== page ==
Date of Award


Degree Type


Degree Name

Doctor of Philosophy (PhD)


School Psychology


Youth violence is a problem which has been studied through theoretical frameworks based on social ecological models of development. This has coincided with the development of programs intended to prevent and reduce the occurrence of youth violence and its negative effects. One approach to preventing youth violence has been to deliver social emotional learning programs to children and adolescents in school settings. Social emotional learning programs are designed to provide children with skills and strategies for increasing self awareness, social awareness, emotion management, problem solving, and thoughtful decision making. Increasing students' familiarity and use of these prosocial strategies are thought to reduce violence and other forms of aggression and antisocial behaviors. One of the most prominent programs used in schools to increase social emotional competence and reduce violence is Second Step. Several research studies have examined outcomes for students who have participated in the Second Step program. The present paper describes a meta-analytic approach to synthesizing research findings from primary research on Second Step through a social ecological framework by testing the hypotheses that program effects on student outcomes are moderated by geography, scale of program implementation, training for teachers, grade level package, and dependent variable reporter. Overall, students participating in Second Step demonstrated increased knowledge related to the topic areas of the curriculum. Students demonstrated increased prosocial outcomes after participation compared to pre-intervention levels of prosociality. Participation in the program was not associated with significant decreases in antisocial behavioral outcomes as rated by teachers or through student self-report. The effects of Second Step appear stable across geography, different levels of implementation scale, and teacher training.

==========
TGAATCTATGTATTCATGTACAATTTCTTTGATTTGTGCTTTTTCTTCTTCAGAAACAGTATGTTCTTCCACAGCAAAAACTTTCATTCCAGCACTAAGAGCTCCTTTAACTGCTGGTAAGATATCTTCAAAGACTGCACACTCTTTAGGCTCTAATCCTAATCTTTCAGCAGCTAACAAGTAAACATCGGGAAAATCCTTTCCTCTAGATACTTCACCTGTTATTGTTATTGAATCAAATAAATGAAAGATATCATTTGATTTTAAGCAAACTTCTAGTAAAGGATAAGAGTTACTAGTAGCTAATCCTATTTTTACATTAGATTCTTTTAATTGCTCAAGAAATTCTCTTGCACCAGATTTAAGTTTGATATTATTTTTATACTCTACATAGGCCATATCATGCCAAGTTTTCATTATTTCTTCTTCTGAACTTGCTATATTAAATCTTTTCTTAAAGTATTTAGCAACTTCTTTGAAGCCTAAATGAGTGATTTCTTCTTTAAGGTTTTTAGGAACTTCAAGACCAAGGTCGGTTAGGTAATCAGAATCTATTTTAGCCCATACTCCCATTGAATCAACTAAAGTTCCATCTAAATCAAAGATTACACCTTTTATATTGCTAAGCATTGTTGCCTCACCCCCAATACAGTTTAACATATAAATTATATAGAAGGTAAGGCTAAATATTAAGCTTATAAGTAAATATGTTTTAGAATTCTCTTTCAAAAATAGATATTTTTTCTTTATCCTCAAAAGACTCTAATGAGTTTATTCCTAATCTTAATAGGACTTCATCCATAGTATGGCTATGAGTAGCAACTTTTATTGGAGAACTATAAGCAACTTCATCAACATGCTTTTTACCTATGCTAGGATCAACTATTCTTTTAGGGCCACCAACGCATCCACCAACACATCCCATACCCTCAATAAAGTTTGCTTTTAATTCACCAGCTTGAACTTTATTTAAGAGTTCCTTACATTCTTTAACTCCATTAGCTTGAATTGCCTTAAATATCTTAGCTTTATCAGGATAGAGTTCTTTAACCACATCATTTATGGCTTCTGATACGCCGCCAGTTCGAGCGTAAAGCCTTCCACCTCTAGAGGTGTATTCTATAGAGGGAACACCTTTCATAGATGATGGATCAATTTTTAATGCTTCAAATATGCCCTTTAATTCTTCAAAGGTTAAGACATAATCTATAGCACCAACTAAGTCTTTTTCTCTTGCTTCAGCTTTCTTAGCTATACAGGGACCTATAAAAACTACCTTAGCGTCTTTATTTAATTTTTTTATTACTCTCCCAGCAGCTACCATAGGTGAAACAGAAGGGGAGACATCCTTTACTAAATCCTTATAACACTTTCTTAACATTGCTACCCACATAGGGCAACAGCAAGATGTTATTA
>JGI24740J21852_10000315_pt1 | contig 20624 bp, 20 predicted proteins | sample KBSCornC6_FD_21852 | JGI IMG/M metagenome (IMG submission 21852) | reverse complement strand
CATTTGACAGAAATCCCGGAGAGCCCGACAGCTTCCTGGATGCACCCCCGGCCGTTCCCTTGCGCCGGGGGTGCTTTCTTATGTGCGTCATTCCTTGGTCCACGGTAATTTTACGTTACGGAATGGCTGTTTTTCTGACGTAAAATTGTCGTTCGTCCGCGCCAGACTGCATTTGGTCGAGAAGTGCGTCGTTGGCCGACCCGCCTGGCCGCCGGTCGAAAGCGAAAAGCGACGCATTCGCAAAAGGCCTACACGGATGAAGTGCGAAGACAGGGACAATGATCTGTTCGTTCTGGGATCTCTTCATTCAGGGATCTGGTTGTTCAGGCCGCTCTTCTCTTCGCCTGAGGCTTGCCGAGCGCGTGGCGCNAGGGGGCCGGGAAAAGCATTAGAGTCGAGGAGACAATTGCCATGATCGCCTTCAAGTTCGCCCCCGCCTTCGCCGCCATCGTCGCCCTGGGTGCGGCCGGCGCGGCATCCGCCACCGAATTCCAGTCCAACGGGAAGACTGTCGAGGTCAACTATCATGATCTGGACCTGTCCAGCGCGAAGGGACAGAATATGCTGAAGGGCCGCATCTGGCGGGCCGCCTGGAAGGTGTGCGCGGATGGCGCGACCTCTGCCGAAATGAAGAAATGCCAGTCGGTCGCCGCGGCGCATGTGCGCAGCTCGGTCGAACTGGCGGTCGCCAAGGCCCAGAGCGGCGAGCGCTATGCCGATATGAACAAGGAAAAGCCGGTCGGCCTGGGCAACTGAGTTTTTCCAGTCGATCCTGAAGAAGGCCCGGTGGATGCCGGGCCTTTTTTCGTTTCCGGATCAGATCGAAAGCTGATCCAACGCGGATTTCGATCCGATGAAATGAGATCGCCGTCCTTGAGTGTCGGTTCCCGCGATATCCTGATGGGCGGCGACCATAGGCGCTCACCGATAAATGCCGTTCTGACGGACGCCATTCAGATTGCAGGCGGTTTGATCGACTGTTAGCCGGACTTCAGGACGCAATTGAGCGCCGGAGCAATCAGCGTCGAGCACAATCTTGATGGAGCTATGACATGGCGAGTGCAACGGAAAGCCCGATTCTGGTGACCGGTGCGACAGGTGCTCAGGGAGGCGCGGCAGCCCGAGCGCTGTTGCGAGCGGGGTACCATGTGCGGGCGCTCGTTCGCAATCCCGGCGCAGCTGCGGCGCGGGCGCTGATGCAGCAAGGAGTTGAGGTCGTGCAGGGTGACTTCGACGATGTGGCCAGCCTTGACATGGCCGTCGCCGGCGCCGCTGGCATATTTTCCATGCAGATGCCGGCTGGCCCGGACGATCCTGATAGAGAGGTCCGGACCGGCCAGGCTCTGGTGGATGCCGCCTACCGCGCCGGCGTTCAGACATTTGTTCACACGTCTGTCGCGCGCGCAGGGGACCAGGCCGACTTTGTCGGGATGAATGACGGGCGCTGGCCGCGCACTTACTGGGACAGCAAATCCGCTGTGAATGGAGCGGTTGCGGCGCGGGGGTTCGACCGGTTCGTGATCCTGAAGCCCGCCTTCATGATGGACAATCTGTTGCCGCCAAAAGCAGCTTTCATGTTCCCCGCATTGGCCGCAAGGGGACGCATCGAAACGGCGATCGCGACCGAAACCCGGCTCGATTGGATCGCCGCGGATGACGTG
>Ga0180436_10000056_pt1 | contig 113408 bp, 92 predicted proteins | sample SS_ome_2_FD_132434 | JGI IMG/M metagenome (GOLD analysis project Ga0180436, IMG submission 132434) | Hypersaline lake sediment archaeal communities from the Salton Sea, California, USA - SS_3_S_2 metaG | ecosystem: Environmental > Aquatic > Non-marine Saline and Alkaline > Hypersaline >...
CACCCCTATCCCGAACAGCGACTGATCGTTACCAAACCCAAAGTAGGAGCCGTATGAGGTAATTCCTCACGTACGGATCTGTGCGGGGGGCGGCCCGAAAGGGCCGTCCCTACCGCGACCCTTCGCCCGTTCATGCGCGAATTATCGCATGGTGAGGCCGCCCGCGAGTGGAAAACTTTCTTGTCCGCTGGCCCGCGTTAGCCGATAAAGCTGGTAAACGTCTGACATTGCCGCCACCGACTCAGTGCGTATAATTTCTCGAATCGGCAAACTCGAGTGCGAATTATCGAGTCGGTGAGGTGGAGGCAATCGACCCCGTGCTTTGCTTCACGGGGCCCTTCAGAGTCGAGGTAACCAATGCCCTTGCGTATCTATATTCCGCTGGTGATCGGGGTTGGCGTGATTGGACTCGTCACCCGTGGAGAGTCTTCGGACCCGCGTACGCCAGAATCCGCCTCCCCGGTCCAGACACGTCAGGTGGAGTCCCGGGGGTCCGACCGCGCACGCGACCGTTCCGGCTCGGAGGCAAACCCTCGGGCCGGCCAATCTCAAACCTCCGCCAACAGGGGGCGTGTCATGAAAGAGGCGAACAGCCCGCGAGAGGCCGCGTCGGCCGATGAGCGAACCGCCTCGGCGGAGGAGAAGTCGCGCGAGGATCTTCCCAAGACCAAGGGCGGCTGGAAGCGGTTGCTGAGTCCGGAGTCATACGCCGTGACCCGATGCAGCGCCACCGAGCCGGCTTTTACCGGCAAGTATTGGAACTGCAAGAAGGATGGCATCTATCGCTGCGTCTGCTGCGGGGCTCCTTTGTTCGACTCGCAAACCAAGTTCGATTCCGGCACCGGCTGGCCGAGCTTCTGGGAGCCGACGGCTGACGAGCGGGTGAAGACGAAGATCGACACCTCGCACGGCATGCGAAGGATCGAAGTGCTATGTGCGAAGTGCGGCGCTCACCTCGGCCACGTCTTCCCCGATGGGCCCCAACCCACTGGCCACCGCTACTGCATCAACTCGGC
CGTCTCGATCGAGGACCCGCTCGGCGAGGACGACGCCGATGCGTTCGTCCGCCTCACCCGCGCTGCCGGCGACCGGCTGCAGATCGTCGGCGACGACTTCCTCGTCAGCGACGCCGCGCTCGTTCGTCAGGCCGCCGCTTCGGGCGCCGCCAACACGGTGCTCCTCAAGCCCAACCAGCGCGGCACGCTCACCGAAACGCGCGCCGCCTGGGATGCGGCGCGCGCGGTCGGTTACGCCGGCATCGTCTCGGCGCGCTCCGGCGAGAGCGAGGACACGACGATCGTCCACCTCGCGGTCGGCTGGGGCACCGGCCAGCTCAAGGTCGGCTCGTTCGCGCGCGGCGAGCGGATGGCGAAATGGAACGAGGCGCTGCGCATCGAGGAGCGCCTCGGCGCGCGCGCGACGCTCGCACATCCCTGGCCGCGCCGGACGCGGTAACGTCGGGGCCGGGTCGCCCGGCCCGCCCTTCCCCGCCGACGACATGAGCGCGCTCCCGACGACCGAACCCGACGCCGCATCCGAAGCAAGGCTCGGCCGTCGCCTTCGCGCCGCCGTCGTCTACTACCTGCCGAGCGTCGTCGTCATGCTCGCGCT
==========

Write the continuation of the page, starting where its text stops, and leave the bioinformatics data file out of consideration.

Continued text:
Creative Commons License

Creative Commons Attribution-Noncommercial-No Derivative Works 3.0 License
This work is licensed under a Creative Commons Attribution-Noncommercial-No Derivative Works 3.0 License.